Agrarian Watercolor Paintings by Malaika Whitney
These paintings share stories of farming and agrarian tradition. Some are crafted from black and white photographs found in dusty closets, others are from memories told to me. They bring to life stories that have been tucked away and forgotten. Inspiring in us gratitude, pride and responsibility to carry on the traditions of our grandmothers and grandfathers; in both knowledge and sweat
A beautiful and unique barn I came across while bicycling around the dirt roads of Webster Township.
When my grandpa first saw this painting he said, “Malaika you could have at least made the muffler straight!” and I said “Grandpa, I just paint it like I see it.”
Gilbert Whitney (left) walking from the barn with his father Horace. Though I never met my great grandfather Horace, his farm diaries have offered me invaluable insight about this land. From these detailed and steady records of the farm and stories I've been told, Horace has become an important mentor, whose wisdom I look to often. His son, my grandfather, I have the pleasure of talking with each and every day. His support and knowledge is a blessing beyond words.
Painted from a small black and white photograph found in an old Whitney Farm album. Pigs found on my family's farm around 1930.
My great grandfather Horace Whitney with a black lab puppy (there were many black labs on the farm over the years). Once somebody bought this card because they had a black lab puppy named Dodge!
A relative of one of the earliest settlers of Webster Township. I was drawn to the weariness of his expression-for which the bare wheat field behind him offers an explanation. He has gathered the wheat harvest from the field. Threshing is still to come, though in this moment perhaps he is reflecting on all that came before the harvest.
Beef herd of the Kleinshmidt family, whose farm was just down the road from the Whitney Farm. The Whitney's often collaborated with the Kleinshmidt's to share and trade work or equipment. Paul Kleinshmidt was around the same age as my grandfather and they attended the same one room school house as children.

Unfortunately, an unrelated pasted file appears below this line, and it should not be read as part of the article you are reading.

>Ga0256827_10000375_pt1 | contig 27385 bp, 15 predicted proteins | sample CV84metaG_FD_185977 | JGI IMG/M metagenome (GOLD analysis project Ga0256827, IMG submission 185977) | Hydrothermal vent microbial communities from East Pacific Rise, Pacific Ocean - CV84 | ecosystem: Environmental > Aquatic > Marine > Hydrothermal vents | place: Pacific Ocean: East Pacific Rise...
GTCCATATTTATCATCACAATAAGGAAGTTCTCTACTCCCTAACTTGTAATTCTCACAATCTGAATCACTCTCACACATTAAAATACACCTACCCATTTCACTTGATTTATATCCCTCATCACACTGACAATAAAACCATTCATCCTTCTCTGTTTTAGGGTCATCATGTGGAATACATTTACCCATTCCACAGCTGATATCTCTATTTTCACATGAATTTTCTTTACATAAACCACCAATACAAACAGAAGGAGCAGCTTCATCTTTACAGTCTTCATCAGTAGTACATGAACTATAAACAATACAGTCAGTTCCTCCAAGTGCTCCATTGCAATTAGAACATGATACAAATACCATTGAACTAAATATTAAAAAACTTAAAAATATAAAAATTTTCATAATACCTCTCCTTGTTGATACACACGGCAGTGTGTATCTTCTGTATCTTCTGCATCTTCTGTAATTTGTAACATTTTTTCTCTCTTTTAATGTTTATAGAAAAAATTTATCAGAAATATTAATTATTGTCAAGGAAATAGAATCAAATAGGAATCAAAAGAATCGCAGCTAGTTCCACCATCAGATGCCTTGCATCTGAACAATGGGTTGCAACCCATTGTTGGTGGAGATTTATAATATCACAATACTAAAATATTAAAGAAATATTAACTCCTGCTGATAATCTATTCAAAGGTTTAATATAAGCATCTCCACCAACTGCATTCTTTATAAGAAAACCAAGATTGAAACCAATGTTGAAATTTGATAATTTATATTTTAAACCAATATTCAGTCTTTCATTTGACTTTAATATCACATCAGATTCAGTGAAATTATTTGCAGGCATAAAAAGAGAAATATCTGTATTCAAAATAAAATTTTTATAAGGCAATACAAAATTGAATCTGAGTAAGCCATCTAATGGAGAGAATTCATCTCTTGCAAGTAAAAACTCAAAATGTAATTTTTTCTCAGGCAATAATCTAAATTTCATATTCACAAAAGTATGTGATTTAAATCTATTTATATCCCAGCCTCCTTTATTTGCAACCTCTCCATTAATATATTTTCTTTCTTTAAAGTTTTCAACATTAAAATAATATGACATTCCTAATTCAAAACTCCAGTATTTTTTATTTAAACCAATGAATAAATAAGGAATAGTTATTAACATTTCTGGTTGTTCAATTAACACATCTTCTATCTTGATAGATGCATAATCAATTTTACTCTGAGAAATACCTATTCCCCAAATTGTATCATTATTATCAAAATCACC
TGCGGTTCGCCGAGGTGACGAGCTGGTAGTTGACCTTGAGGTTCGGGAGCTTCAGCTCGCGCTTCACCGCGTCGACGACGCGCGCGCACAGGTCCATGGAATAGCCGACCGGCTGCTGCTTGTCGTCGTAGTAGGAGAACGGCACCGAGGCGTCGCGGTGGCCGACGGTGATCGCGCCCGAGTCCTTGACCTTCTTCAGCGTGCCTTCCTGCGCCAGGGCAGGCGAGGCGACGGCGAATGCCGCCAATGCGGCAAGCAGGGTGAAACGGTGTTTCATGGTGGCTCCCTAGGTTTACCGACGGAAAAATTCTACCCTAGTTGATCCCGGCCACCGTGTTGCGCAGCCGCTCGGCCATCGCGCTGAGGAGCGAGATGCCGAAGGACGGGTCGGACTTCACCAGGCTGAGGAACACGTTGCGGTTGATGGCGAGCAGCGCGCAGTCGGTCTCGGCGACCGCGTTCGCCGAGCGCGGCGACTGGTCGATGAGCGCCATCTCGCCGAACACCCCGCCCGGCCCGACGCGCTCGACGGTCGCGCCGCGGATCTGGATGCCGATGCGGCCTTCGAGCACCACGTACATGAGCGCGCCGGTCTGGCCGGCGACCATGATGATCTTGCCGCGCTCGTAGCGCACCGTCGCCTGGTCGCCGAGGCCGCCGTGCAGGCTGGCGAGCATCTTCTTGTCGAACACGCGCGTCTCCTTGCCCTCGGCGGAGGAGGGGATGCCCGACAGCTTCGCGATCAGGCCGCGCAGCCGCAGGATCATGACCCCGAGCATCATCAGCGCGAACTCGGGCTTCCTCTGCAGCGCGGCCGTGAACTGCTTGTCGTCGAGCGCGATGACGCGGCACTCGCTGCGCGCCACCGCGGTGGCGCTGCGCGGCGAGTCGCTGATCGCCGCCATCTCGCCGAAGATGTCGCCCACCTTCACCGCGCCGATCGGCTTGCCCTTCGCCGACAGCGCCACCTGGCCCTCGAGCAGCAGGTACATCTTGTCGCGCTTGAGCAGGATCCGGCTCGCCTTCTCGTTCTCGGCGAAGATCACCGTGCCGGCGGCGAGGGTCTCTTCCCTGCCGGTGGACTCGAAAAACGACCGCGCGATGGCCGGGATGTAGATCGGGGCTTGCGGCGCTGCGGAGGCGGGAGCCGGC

Paul Kleinshmidt milking a Whitney cow with a Surge bucket milker. On his farm (neighboring ours) Paul milked Brown Swiss, however in this painting I purposely melded the two farms from two photographs I had found. The one of Paul milking I came across while visiting Paul and looking through his scrapbooks. Just a few weeks after this visit Paul passed away and I sure felt lucky to have had that visit. The one of the Holstein cow looking back I found in an old Whitney album. Upon showing the painting to my aunt, she immediately said, “Hey that's Donna!”
My grandfather as a boy, training a Jersey calf for the 4-H fair. The maple trees in this painting (as well as the red barn) still stand today, and are tapped each spring for maple sap.
Oftentimes many neighboring farms would come together to thresh their grain, sharing a threshing machine and each others company (and a hearty meal). In the late afternoon the fathers would return to their farms to begin milking chores, while the young boys would stay behind to finish up the threshing and then drive the teams of horses home. How neat to imagine young boys traveling home to all corners of the township, after a longs days work, with wagons full of grain.
Lessons in painting a field:
It's not about catching every squiggle
or even capturing every shadow
It's about finding what speaks to you
and making it your own
Taking what you need and leaving the rest
Understanding that colors have a way of running together
One of the few paintings whose story I do not know with great depth. The photograph was found in a Webster Township collection.
My paternal grandmother Kathryn Whitney as a young woman on her honeymoon in Africa. My grandpa Gilbert met Kathy as they were training to be missionaries in Mozambique. They married in Africa, and after working there for 3 years, they returned home to the Whitney Farm.
With our old sap pans, in the old boiling spot in front of the red barn.
After raising a team of Randall Lineback oxen in Vermont, I became fascinated with this breed-their beauty, temperaments, and diversity of purposes. The Randall cow and calves in this painting are from Terravita farms in central Ohio. We are now raising a team of Randall oxen: Theo and Buck.
Violet Oplinger was my great grandmother, and her daughter Doris, is my grandma Tiani, who taught me how to paint with watercolors. Doris loves to tell stories about growing up on a farm in Mount Pleasant.
I began to paint with watercolors as a child, alongside my inspiring and encouraging grandmother Doris Tiani. Throughout grade school my fondness of art continued to blossom with the mentorship and friendship of my dear art teacher Mrs. Art Clark. With high school came the opportunity to travel abroad in Italy, tracing my families roots and finding myself on a biological fruit and nut farm nestled in the foothills of the Italian alps. Attending, by happenstance, a school of art. It was here that I began to find my voice as an artist, welding patience and focus with instinctual ability. In college I studied agriculture and rural heritage, building a bridge between agrarian traditions of the past and models of agriculture that exist today. In searching for a balance between book research and a deep curiosity for the stories of farmers and farmland, I started to paint. These paintings are synonymous with the steady rhythm of the farm work and lifestyle I am embarking upon, as my partner Matthew and I help to manage my family's farm, carrying the considerations of my studies forward.